Geomorphology ( IF 3.819 ) Pub Date : 2020-11-10 , DOI: 10.1016/j.geomorph.2020.107509 Livio Ronchi; Alessandro Fontana; Kim M. Cohen; Esther Stouthamer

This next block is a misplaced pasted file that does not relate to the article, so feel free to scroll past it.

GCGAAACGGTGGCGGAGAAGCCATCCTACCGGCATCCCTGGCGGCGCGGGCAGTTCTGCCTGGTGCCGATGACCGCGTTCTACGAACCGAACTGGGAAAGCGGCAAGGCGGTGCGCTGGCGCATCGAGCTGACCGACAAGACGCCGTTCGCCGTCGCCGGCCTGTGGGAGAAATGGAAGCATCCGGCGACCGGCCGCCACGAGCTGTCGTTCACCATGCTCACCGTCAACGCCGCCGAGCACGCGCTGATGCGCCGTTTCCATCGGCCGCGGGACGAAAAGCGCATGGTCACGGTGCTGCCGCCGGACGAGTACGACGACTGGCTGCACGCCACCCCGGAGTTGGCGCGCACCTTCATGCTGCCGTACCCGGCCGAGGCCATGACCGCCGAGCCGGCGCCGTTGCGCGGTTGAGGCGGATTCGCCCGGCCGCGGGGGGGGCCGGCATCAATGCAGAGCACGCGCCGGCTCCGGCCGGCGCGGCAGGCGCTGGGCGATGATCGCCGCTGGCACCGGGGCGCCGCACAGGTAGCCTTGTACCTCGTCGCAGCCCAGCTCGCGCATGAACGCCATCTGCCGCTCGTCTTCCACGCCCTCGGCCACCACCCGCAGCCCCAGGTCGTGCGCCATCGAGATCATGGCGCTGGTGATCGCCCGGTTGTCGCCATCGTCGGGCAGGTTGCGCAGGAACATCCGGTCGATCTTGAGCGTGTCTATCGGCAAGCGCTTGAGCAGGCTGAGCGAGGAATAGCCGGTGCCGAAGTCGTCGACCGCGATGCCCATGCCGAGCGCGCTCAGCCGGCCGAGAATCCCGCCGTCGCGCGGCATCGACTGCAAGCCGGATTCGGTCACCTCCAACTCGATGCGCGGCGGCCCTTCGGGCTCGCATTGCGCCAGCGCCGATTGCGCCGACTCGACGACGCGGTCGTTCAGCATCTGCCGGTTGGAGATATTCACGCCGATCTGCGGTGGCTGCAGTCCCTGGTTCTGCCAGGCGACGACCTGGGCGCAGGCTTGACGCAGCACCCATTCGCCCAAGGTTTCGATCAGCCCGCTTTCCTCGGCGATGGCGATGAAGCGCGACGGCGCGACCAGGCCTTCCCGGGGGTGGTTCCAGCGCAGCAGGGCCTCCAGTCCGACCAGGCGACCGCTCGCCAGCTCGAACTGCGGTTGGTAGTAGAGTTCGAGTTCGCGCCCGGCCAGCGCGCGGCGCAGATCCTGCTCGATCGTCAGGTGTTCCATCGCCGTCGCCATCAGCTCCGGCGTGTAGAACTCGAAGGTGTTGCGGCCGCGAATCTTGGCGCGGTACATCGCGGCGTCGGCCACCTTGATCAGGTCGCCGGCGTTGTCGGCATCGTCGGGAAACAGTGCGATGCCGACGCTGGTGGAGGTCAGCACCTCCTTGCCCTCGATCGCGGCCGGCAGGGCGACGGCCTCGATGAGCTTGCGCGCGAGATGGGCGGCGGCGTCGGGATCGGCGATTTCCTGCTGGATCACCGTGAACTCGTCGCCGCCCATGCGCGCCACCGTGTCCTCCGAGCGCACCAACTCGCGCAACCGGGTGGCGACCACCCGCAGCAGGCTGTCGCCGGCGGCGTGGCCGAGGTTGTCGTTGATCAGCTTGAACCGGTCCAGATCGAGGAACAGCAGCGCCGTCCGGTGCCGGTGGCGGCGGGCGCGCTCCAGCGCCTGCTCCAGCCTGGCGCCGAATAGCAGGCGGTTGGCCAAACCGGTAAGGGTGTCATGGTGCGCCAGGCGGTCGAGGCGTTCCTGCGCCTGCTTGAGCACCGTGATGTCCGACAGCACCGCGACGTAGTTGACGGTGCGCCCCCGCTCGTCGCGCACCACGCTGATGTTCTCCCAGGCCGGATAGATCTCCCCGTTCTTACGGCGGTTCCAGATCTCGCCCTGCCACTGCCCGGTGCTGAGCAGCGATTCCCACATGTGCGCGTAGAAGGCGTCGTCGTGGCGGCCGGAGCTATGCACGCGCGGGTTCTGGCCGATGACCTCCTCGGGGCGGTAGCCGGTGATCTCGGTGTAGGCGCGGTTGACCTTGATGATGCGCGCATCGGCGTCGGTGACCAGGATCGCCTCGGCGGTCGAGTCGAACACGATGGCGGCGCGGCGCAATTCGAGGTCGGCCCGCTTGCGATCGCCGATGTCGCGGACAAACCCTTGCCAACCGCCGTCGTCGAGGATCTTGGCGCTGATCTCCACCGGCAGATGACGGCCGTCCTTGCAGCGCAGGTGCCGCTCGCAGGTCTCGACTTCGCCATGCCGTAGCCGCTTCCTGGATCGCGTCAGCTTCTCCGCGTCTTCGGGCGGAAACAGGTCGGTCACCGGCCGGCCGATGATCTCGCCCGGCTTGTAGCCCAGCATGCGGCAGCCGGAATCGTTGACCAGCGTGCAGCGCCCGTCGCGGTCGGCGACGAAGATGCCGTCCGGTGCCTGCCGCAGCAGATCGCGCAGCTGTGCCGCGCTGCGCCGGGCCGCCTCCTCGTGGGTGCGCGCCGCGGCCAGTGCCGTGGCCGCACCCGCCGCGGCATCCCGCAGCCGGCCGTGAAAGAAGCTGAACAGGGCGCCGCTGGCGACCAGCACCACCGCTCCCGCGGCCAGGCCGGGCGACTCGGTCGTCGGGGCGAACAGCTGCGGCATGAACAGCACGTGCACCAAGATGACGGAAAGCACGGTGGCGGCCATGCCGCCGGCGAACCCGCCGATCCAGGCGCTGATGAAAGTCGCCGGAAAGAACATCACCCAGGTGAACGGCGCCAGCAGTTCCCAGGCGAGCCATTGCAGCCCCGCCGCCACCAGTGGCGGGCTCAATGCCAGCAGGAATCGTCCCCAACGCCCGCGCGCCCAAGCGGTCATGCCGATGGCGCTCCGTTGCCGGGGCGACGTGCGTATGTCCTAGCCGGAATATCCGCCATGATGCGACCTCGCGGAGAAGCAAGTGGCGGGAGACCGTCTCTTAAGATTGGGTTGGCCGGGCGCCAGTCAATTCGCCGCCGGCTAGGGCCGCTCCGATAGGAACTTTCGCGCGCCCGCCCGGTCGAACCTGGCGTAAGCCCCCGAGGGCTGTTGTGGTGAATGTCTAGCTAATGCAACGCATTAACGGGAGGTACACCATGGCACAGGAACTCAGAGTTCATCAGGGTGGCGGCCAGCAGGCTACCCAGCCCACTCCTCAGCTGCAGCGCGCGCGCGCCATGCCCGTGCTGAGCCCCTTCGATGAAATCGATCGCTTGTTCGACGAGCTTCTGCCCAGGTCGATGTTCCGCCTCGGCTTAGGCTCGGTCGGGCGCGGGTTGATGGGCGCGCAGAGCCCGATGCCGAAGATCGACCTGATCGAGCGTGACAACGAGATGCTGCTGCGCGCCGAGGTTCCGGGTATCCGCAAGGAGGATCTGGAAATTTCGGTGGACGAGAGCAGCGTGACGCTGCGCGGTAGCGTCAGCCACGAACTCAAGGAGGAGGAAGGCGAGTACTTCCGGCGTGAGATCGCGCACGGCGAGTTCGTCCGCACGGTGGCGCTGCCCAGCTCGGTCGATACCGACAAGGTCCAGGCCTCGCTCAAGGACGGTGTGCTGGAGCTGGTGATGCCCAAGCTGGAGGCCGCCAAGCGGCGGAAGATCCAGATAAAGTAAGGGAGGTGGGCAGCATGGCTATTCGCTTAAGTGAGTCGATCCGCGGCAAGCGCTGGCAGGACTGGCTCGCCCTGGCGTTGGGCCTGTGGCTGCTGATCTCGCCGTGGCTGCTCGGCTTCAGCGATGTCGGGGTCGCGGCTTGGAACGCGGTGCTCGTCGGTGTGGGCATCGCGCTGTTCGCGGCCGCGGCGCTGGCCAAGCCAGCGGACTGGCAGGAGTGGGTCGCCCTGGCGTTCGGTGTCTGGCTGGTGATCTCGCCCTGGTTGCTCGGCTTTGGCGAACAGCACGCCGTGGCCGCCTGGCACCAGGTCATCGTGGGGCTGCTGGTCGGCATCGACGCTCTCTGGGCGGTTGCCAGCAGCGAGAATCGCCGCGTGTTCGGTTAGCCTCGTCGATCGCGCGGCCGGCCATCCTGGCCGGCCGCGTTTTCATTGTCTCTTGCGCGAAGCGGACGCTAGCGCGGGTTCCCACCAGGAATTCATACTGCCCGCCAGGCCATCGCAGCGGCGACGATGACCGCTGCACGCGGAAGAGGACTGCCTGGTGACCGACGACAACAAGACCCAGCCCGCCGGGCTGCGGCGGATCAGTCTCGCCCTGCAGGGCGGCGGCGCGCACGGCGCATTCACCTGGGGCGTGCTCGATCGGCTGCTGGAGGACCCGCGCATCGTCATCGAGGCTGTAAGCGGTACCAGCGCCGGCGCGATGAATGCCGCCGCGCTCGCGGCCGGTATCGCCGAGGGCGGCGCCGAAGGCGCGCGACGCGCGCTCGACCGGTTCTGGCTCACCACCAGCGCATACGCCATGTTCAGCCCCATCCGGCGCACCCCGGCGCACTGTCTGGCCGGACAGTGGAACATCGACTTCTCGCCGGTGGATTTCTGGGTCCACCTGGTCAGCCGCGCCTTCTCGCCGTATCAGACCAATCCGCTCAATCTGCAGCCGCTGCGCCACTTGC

While recent landscape changes can be usually easily read through accessible morphological features, relatively ancient processes can be difficult to detect as the associated morphologies and deposits are often buried below younger sediments. With the aim of understanding the evolution of the distal Venetian-Friulian Plain (NE Italy) after the Last Glacial Maximum (LGM), this work presents the analysis performed on a dataset of ca. 2300 mechanical and hand-made cores, which allowed a detailed reconstruction of the formation and evolution of an incised valley, now almost completely filled and with little to absent morphologic expression. Such valley, up to 1.2 km wide, with a depth of 20 m below the LGM alluvial plain and traced for a length of 25 km, is the result of the complex interplay between minor spring-fed rivers and the Tagliamento River. The detailed characterization of the infilling allowed to identify two main phases in the valley evolution. The first one is related to the activity of the paleo Tagliamento River and led to the deposition of a 10 m thick gravelly unit (ca. 19–9.5 ka cal BP). The second phase, which followed a disconnection of the Tagliamento, is linked to the Holocene marine transgression and led to the formation of a lagoon environment within the valley and to the deposition of a ca. 15 m thick unit of lagoon muds (ca. 8 ka cal BP - historic time). This latter unit lays on top of gyttja deposits, indicating for the first time in this area the presence of widespread lacustrine environments in the Early Holocene. This work presents an in-depth analysis on the evolution of a distal plain incised valley, from its formation to its final filling, providing at the same time the means to describe the development of the entire alluvial plain landscape, spanning from the end of the LGM to the middle Holocene. We present new data on the paleoenvironmental and morphologic evolution of the Venetian-Friulian Plain area as a consequence of the interplay between autogenic forces and sea-level rise. Our study allowed to understand the importance of both Alpine rivers and groundwater-fed streams in the formation of large incised valleys in the coastal sector of the whole Venetian-Friulian Plain. Finally, as during the transgressive phase the upstream sediment input in the valley was almost absent, this study provides insights into facies and architecture of a rare example of downstream-controlled filling of an incised valley.